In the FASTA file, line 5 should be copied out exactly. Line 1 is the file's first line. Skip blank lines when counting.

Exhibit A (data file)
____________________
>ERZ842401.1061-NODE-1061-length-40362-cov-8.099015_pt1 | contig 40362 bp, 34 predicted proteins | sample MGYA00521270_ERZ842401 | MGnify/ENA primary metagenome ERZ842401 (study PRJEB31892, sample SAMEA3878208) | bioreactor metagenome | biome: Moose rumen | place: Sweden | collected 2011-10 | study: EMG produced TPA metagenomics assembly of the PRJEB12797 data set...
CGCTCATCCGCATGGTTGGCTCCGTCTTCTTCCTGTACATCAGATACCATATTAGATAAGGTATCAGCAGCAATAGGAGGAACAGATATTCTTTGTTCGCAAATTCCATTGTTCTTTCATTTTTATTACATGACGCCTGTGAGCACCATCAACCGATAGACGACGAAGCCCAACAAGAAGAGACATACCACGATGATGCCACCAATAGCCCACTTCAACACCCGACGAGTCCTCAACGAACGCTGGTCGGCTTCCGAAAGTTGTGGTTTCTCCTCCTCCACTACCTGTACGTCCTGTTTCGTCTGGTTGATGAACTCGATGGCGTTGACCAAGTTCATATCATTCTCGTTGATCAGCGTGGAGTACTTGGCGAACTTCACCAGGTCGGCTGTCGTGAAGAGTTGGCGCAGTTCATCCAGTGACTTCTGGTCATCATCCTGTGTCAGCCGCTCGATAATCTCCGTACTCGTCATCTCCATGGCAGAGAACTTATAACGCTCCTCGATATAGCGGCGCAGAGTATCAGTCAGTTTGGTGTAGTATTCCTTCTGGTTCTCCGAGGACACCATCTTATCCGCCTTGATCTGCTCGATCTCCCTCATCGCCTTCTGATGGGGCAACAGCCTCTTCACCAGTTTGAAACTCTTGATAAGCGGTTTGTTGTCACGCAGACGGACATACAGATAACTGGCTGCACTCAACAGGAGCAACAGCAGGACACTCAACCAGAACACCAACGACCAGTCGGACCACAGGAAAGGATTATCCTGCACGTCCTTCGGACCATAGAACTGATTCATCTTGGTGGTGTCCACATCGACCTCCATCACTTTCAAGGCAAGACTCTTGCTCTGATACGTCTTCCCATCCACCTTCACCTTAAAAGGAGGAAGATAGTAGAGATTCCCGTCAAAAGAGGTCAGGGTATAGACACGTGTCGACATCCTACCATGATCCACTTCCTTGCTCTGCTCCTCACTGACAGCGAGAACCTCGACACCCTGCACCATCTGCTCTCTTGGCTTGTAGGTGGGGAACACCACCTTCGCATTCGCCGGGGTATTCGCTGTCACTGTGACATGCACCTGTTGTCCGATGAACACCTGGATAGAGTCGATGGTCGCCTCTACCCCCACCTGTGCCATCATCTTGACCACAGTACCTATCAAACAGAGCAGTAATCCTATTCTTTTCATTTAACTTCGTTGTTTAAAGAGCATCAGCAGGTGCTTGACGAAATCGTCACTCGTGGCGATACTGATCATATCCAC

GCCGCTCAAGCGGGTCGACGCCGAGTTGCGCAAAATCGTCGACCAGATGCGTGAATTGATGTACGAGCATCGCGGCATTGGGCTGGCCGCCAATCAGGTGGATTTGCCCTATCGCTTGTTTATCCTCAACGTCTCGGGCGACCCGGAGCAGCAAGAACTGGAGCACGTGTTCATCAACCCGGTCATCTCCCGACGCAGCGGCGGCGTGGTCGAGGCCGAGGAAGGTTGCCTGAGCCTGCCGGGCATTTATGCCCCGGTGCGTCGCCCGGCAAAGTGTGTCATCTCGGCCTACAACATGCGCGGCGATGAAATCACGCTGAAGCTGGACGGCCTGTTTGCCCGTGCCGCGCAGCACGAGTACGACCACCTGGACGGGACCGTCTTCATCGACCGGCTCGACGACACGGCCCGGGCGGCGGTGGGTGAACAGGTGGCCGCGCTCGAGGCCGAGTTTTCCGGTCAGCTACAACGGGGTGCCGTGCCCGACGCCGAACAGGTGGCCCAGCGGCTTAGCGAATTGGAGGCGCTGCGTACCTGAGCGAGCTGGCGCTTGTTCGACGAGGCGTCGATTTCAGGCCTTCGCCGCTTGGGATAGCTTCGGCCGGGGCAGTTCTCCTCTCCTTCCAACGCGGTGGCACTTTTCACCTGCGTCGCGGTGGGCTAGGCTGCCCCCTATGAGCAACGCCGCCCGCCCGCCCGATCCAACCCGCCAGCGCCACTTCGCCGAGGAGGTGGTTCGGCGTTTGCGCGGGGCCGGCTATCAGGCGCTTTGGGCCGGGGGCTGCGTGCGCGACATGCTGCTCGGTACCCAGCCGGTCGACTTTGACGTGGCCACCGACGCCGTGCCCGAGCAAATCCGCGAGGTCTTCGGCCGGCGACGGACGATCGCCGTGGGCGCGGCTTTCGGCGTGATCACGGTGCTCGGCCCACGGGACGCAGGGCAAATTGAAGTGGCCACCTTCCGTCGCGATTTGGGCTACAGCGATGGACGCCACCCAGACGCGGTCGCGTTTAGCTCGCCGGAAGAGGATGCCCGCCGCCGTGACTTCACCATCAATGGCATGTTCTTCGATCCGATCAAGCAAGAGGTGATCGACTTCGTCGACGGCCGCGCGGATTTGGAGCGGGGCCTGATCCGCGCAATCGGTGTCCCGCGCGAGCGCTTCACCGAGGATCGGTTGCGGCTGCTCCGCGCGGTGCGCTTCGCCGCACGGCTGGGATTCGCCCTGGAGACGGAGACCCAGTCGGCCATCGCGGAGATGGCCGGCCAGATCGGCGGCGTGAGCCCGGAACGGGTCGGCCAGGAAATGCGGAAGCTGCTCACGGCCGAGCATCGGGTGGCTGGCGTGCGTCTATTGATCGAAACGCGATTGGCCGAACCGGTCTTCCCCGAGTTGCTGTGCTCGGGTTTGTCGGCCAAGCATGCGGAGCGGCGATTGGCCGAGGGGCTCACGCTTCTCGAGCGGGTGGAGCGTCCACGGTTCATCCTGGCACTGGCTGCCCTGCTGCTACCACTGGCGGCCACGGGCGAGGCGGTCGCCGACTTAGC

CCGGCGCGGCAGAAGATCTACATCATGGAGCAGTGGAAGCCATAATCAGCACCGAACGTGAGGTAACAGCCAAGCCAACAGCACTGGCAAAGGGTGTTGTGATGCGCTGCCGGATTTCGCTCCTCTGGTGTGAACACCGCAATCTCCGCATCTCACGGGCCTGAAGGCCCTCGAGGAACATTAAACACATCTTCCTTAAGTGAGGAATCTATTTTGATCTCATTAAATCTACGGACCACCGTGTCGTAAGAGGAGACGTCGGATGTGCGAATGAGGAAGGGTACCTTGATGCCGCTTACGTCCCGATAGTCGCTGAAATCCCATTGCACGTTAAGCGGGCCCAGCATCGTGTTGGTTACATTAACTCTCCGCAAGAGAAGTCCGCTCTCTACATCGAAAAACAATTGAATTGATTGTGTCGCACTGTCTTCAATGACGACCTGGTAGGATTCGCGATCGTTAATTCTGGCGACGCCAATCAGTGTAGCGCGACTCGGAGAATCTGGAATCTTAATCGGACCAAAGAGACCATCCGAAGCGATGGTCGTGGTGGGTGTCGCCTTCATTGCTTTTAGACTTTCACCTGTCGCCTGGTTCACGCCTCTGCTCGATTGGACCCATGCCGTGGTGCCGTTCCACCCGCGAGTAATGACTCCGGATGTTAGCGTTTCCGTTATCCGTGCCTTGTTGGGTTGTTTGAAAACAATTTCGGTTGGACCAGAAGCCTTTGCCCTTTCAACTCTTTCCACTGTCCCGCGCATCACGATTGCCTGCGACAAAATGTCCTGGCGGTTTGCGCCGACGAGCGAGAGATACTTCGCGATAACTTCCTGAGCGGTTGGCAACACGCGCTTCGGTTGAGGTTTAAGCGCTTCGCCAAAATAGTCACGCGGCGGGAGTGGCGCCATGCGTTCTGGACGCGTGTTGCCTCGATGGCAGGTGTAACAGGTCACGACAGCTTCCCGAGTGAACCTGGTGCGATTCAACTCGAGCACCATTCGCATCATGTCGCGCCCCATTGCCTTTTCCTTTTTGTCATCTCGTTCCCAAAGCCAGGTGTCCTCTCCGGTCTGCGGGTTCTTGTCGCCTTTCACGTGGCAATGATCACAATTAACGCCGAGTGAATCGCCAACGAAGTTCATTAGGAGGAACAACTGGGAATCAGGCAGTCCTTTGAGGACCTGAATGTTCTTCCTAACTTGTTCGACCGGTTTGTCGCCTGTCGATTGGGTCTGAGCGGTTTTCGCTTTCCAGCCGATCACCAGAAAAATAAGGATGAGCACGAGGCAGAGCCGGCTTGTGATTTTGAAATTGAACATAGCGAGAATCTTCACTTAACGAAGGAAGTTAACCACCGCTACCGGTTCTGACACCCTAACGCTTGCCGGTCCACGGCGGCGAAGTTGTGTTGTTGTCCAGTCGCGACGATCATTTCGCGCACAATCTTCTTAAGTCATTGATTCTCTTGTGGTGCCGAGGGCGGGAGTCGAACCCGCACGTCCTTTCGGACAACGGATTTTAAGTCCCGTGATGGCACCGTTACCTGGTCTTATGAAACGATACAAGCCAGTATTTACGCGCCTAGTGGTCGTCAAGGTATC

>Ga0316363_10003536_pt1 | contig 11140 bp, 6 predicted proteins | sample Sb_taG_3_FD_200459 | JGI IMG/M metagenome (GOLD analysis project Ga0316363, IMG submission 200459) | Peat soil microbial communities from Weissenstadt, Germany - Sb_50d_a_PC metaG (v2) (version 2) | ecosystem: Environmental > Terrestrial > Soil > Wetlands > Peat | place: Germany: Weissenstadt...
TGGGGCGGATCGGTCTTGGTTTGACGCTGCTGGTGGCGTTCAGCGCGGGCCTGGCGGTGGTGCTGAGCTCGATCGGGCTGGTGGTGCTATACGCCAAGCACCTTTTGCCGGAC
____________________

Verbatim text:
>Ga0316363_10003536_pt1 | contig 11140 bp, 6 predicted proteins | sample Sb_taG_3_FD_200459 | JGI IMG/M metagenome (GOLD analysis project Ga0316363, IMG submission 200459) | Peat soil microbial communities from Weissenstadt, Germany - Sb_50d_a_PC metaG (v2) (version 2) | ecosystem: Environmental > Terrestrial > Soil > Wetlands > Peat | place: Germany: Weissenstadt...